Procurement FAQ


Who may file a complaint with the Tribunal?

Any bidder or prospective bidder may file a complaint with the Tribunal. A bidder can be an individual, a sole proprietorship, a corporation, a joint venture or any other authorized business venture.

In cases of composite business ventures, it is important that mandated persons representing the whole of the business venture file the complaint. Generally, a subcontractor is not considered a bidder or prospective bidder on a designated contract. It is not necessary to have previously contracted with the government to be a prospective bidder.

How much time do I have to file a complaint with the Tribunal?

Under usual circumstances, a complainant has 10 working days from the date on which it first becomes aware, or reasonably should have become aware, of its ground of complaint to either: 1) object to the relevant government institution; or 2) file a complaint with the Tribunal.

In the case where a complainant choses option 1) and objected to the relevant government institution within 10 working days from when it became aware, or reasonably should have become aware, of the grounds of the complaint and is denied relief by that government institution, the complainant has 10 working days from the date of the denial of relief to file a complaint with the Tribunal.

Complainants should take great care to ensure that they have provided all the requisite information for their complaints to be considered properly filed; failure to provide all such information within the above time limits may result in a complaint being considered untimely.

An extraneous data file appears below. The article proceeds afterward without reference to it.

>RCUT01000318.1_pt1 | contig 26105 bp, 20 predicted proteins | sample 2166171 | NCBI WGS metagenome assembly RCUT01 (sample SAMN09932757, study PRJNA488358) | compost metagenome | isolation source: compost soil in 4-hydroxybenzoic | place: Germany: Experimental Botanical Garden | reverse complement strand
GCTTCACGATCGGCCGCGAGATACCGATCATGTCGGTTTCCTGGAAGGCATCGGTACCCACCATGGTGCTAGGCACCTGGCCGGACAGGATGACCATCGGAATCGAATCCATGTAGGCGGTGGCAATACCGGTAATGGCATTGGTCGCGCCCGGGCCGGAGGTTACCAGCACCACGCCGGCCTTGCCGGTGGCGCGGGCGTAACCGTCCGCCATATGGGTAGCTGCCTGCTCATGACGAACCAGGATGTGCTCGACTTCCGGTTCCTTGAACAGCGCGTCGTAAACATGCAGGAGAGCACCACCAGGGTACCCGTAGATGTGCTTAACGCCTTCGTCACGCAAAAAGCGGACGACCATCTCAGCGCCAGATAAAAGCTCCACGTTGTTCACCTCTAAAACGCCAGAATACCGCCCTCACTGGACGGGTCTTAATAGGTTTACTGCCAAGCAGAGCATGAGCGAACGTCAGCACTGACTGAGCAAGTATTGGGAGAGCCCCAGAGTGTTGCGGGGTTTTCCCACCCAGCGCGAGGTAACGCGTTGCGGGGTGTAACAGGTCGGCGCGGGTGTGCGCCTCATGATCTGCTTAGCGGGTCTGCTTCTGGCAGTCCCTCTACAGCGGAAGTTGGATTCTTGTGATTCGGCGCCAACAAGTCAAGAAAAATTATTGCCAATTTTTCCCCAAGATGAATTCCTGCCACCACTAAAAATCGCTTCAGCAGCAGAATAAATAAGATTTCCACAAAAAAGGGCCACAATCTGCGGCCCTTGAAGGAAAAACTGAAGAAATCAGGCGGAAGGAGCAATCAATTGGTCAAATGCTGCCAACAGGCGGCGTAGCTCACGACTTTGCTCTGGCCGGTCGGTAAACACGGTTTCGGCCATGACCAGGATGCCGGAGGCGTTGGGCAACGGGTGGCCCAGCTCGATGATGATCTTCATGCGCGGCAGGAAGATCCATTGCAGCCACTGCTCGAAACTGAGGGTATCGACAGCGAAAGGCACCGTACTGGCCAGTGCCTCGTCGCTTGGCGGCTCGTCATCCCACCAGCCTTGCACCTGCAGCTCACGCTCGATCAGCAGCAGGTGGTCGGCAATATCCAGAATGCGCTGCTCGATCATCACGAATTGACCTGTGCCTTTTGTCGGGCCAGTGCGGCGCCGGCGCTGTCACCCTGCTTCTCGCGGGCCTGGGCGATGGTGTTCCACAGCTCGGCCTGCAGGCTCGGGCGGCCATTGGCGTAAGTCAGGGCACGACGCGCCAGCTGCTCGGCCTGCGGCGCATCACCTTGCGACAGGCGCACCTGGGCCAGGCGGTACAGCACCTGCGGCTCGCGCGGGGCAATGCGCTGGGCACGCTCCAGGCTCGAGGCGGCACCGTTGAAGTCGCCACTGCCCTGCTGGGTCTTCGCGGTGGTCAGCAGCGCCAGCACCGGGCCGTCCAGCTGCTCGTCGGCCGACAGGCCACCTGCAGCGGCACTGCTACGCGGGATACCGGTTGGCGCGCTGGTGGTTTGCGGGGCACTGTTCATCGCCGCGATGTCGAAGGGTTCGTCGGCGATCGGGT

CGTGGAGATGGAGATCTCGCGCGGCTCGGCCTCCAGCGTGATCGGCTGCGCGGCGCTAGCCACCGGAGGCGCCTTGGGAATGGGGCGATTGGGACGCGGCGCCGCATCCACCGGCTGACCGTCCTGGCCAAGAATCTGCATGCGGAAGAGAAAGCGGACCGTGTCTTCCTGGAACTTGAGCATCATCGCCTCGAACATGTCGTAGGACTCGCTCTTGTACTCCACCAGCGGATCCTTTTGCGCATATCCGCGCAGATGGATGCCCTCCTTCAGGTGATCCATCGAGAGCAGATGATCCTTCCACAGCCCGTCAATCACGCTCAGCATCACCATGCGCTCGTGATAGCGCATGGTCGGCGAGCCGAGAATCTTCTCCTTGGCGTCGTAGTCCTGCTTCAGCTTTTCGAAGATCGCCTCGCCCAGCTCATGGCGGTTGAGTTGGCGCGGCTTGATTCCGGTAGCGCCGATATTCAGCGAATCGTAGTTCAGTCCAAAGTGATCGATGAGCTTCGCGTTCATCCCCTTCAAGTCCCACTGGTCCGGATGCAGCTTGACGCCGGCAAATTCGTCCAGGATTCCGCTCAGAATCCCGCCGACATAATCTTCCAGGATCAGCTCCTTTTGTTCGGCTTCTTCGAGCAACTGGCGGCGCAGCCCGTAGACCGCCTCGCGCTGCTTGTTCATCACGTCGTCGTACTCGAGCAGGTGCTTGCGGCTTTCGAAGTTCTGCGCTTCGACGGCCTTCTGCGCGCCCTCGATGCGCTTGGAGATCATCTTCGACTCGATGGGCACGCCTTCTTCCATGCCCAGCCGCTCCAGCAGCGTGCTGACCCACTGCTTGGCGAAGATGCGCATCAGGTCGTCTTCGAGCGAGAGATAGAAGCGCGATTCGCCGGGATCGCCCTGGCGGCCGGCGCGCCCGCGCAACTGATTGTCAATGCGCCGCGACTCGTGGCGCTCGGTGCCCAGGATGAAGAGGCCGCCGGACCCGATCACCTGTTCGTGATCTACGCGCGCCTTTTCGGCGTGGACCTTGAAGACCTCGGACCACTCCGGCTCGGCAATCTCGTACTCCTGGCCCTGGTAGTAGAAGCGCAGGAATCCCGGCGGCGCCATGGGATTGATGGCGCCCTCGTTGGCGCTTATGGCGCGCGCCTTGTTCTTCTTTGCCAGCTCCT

How do I file a complaint?

Submit the completed complaint form, the authorization form, and all supporting documents to the Tribunal through its Secure E-filing Service located at Information submitted using the Secure E-filing Service is fully encrypted from the sender to the Tribunal.

Complainants may also file a procurement complaint by regular (non-encrypted) electronic mail to, provided they accept the risks associated with this method of transmission.

If you choose to file the complaint electronically (either by the Tribunal’s Secure E-filing Service, or by regular electronic mail), do not file a hard-copy (paper).

The Tribunal prefers to receive filings by electronic means. However, should a complainant choose to file a procurement complaint in hard copy (paper), the Tribunal requires only the filing of the original in an unbound, photocopy-ready format.

How many copies of the complaint must I file?

The Tribunal requires only one copy, either electronic or hard-copy (paper).

When is a complaint complete?

A complaint must be in writing, and must identify the complainant, the solicitation at issue and the government department and/or agency whose needs are being fulfilled. It must contain a clear and detailed statement of the facts and reasons for the complaint including a detailed and precise timeline of the events leading to and supporting the complaint. The complaint must also indicate the relief it is seeking. Furthermore, the complaint must identify a clear point of contact in order to receive communications from the Tribunal and must include all documents in the complainant's possession that are relevant to the complaint.

When is a complaint considered to be “filed”?

In order for a complaint to be considered “filed”, it must be complete. A complaint is considered filed on the day on which it is filed with the Tribunal. If a complaint is deficient, it is considered filed on the day that the Tribunal receives the information that corrects the deficiencies.

What documents should I include with my complaint?

  • Any notice published on the MERX electronic tendering service (
  • Any notice published on (
  • All tender documents such as the complete RFP, with all amendments and attachments